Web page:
Firmly planted in glyco-engineering

If biologics are ever to take hold as large-market therapeutics, it will be largely because of companies who succeed in closely mimicking the post-translational modifications found in human systems

Register for free to listen to this article
Listen with Speechify
0:00
5:00
EAST WINDSOR, N.J.—If biologics are ever to take hold as large-market therapeutics, it will be largely because of companies who succeed in closely mimicking the post-translational modifications found in human systems; modifications such as phosphorylation and glycosylation. With this in mind, Phyton Biotech announced the acquisition of a glycoprotein engineering platform from Dow Chemical. The deal is expected to enhance an existing collaboration with Dutch research group Plant Research International.
 
The company expects to use the new platform to humanize monoclonal antibodies, which has been shown elsewhere to not only improve efficacy and diminish immunogenicity, but also to improve half life. According to a 2004 report by Frost & Sullivan, glycoprotein therapeutics are the fastest growing segment in the biopharmaceuticals industry with a CAGR of 24%.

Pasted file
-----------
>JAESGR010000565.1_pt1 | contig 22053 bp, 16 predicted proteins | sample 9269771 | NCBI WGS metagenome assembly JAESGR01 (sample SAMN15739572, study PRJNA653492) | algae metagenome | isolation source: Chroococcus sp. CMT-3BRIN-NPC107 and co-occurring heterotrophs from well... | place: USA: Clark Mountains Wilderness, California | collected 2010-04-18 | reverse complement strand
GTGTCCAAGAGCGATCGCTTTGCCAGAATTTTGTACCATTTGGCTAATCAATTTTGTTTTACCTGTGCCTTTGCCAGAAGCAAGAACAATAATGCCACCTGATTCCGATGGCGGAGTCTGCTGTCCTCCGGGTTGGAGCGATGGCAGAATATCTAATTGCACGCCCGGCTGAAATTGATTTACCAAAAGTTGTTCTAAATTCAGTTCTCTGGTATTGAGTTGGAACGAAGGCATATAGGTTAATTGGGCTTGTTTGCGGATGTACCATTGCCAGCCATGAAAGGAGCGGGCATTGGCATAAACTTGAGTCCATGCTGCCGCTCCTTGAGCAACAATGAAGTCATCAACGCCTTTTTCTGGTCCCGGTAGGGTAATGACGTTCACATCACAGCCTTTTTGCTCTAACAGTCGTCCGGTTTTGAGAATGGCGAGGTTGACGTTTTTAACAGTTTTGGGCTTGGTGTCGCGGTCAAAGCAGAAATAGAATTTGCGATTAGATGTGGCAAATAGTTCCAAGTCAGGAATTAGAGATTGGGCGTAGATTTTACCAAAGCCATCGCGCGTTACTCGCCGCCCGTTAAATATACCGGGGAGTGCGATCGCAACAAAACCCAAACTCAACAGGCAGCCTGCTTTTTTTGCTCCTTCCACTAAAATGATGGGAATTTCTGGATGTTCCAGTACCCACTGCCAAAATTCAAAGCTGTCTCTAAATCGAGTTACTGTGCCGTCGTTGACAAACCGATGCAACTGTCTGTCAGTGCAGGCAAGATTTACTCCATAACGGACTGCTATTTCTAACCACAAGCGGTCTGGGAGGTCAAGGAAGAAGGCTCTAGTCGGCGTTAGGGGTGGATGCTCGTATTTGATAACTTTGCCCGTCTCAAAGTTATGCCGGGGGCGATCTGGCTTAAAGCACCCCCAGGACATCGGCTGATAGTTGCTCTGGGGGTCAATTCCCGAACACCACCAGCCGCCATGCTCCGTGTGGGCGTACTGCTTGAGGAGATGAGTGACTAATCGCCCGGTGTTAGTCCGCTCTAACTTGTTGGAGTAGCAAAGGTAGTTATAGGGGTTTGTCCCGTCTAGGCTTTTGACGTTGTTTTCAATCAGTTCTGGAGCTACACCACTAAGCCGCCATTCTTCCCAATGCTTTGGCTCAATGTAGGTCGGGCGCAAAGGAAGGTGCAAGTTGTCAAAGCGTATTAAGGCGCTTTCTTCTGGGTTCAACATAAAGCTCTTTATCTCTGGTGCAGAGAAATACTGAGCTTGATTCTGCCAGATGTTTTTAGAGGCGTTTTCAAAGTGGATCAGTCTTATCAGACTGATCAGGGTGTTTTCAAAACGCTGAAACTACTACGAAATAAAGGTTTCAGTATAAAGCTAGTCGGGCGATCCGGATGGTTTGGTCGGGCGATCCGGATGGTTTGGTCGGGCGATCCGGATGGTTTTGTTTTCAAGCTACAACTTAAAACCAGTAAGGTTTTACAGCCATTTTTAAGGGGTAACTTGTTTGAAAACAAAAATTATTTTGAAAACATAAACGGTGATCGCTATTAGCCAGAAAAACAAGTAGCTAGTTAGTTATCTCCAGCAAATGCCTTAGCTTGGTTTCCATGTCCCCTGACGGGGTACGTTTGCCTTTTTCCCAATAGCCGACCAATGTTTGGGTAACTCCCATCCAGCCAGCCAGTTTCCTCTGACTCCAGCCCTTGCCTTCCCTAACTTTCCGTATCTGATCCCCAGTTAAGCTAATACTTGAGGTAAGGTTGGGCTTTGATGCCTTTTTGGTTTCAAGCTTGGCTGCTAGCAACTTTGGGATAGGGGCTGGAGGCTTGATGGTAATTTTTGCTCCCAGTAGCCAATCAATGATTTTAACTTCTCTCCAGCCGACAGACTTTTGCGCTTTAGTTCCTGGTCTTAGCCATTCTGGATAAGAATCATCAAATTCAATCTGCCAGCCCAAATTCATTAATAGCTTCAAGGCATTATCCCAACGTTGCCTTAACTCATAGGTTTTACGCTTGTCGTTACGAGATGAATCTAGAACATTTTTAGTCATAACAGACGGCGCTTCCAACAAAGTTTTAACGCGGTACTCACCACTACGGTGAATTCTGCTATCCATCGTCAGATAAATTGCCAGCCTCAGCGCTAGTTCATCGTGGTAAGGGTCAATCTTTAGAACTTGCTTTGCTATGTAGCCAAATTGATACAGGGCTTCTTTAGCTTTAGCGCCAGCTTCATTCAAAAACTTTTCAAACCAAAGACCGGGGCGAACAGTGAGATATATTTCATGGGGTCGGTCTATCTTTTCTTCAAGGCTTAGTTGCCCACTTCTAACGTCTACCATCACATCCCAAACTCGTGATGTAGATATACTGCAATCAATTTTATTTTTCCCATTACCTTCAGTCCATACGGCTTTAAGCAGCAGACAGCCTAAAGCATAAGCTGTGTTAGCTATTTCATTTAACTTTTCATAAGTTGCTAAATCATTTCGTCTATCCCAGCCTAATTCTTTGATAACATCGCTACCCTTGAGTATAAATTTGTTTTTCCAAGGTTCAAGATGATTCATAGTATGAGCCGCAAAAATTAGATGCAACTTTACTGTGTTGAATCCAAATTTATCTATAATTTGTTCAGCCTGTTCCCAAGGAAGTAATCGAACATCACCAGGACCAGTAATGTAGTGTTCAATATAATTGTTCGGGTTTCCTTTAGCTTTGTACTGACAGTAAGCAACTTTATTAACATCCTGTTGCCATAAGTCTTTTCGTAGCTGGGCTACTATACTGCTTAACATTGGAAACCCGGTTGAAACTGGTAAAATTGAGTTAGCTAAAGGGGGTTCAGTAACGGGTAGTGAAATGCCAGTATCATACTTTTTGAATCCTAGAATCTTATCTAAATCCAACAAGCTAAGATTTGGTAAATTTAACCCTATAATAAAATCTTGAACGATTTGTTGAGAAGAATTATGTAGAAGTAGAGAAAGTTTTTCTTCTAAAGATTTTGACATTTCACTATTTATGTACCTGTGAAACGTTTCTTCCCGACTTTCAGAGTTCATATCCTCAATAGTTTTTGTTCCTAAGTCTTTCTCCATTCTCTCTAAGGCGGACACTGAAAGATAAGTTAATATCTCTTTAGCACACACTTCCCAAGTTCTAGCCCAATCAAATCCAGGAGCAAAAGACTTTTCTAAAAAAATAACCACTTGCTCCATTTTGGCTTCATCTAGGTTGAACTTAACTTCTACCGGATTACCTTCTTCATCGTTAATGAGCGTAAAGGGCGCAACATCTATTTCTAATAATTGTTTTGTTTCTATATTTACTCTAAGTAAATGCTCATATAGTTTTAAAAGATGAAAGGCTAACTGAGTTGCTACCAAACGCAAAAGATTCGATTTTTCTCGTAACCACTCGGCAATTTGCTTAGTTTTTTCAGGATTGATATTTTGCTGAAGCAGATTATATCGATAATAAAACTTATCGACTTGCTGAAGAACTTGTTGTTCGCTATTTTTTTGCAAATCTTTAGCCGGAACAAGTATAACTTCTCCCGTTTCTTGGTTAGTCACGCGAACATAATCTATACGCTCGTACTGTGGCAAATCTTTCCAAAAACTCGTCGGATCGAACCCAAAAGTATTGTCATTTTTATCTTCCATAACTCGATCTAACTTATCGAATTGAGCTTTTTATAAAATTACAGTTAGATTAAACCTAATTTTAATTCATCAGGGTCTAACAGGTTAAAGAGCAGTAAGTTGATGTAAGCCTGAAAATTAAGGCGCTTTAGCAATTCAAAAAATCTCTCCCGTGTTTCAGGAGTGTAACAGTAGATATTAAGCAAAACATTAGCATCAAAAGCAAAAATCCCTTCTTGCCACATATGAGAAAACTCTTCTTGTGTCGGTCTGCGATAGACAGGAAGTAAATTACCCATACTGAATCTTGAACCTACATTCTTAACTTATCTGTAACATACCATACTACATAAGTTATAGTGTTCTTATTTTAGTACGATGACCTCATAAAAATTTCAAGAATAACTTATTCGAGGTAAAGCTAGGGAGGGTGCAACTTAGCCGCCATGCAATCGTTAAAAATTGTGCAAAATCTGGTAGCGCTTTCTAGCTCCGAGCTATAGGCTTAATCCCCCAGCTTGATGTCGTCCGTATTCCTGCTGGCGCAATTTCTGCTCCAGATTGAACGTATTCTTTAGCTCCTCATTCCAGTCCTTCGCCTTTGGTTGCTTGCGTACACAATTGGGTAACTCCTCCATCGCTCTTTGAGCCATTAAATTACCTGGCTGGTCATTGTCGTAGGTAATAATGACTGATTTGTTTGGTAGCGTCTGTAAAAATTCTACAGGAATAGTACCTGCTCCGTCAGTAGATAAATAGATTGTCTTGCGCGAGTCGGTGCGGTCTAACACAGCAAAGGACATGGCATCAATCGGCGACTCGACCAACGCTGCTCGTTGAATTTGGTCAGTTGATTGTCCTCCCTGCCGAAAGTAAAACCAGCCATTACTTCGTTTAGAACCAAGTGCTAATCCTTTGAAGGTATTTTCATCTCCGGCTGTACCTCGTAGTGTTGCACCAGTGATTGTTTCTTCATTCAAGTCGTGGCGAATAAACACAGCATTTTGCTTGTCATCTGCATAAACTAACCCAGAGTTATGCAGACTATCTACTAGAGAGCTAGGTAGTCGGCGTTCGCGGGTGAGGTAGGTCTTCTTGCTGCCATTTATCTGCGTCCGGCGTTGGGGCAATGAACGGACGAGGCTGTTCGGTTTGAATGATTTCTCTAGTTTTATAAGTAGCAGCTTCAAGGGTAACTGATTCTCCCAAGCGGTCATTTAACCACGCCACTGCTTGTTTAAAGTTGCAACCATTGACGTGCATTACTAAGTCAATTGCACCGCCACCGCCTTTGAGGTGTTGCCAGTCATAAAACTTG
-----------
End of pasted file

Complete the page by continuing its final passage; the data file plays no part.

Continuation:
This excitement has been borne out in recent years with several companies jumping into the glycomics market, including Merck's acquisition of GlycoFi and Roche's acquisition of Glycart Biotechnology.
 
In the report, Frost analyst Giridhar Rao warned that production capacity would also be critical in the success of this field. Apparently heeding this warning, Phyton also announced the installation of its second 75,000-L bioreactor at the company's cell fermentation operations in Arhensburg, Germany.


Subscribe to Newsletter
Subscribe to our eNewsletters

Stay connected with all of the latest from Drug Discovery News.

DDN July 2024 Magazine Issue

Latest Issue  

• Volume 20 • Issue 4 • July 2024

July 2024

July 2024 Issue